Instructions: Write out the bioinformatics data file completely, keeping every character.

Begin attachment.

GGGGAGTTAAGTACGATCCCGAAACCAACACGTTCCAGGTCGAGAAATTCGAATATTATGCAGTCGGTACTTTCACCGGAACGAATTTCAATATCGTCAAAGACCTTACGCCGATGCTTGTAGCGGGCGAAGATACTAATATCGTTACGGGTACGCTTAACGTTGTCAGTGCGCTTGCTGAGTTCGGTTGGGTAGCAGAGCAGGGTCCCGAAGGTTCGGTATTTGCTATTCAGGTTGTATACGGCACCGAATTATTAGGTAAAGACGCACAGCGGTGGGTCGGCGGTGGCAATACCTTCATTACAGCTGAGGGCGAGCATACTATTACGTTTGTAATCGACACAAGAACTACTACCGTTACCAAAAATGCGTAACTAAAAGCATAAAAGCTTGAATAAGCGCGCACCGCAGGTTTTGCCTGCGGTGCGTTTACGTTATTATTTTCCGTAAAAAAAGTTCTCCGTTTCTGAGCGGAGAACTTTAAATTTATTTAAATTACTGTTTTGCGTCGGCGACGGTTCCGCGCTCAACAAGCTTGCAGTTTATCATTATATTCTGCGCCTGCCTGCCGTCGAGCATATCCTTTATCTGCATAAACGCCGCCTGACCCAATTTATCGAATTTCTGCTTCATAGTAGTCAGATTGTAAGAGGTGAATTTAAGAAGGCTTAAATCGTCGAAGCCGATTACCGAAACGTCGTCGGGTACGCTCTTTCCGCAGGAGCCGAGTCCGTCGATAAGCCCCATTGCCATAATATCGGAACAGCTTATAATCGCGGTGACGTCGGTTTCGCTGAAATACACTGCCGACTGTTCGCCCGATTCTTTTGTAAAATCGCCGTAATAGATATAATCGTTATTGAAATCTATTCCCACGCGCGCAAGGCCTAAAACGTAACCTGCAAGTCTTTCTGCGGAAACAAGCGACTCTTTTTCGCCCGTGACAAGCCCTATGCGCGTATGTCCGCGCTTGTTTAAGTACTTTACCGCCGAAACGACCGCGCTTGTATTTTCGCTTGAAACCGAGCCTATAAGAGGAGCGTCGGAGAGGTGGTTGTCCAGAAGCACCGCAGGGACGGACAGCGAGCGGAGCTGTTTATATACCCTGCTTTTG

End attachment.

GGGGAGTTAAGTACGATCCCGAAACCAACACGTTCCAGGTCGAGAAATTCGAATATTATGCAGTCGGTACTTTCACCGGAACGAATTTCAATATCGTCAAAGACCTTACGCCGATGCTTGTAGCGGGCGAAGATACTAATATCGTTACGGGTACGCTTAACGTTGTCAGTGCGCTTGCTGAGTTCGGTTGGGTAGCAGAGCAGGGTCCCGAAGGTTCGGTATTTGCTATTCAGGTTGTATACGGCACCGAATTATTAGGTAAAGACGCACAGCGGTGGGTCGGCGGTGGCAATACCTTCATTACAGCTGAGGGCGAGCATACTATTACGTTTGTAATCGACACAAGAACTACTACCGTTACCAAAAATGCGTAACTAAAAGCATAAAAGCTTGAATAAGCGCGCACCGCAGGTTTTGCCTGCGGTGCGTTTACGTTATTATTTTCCGTAAAAAAAGTTCTCCGTTTCTGAGCGGAGAACTTTAAATTTATTTAAATTACTGTTTTGCGTCGGCGACGGTTCCGCGCTCAACAAGCTTGCAGTTTATCATTATATTCTGCGCCTGCCTGCCGTCGAGCATATCCTTTATCTGCATAAACGCCGCCTGACCCAATTTATCGAATTTCTGCTTCATAGTAGTCAGATTGTAAGAGGTGAATTTAAGAAGGCTTAAATCGTCGAAGCCGATTACCGAAACGTCGTCGGGTACGCTCTTTCCGCAGGAGCCGAGTCCGTCGATAAGCCCCATTGCCATAATATCGGAACAGCTTATAATCGCGGTGACGTCGGTTTCGCTGAAATACACTGCCGACTGTTCGCCCGATTCTTTTGTAAAATCGCCGTAATAGATATAATCGTTATTGAAATCTATTCCCACGCGCGCAAGGCCTAAAACGTAACCTGCAAGTCTTTCTGCGGAAACAAGCGACTCTTTTTCGCCCGTGACAAGCCCTATGCGCGTATGTCCGCGCTTGTTTAAGTACTTTACCGCCGAAACGACCGCGCTTGTATTTTCGCTTGAAACCGAGCCTATAAGAGGAGCGTCGGAGAGGTGGTTGTCCAGAAGCACCGCAGGGACGGACAGCGAGCGGAGCTGTTTATATACCCTGCTTTTG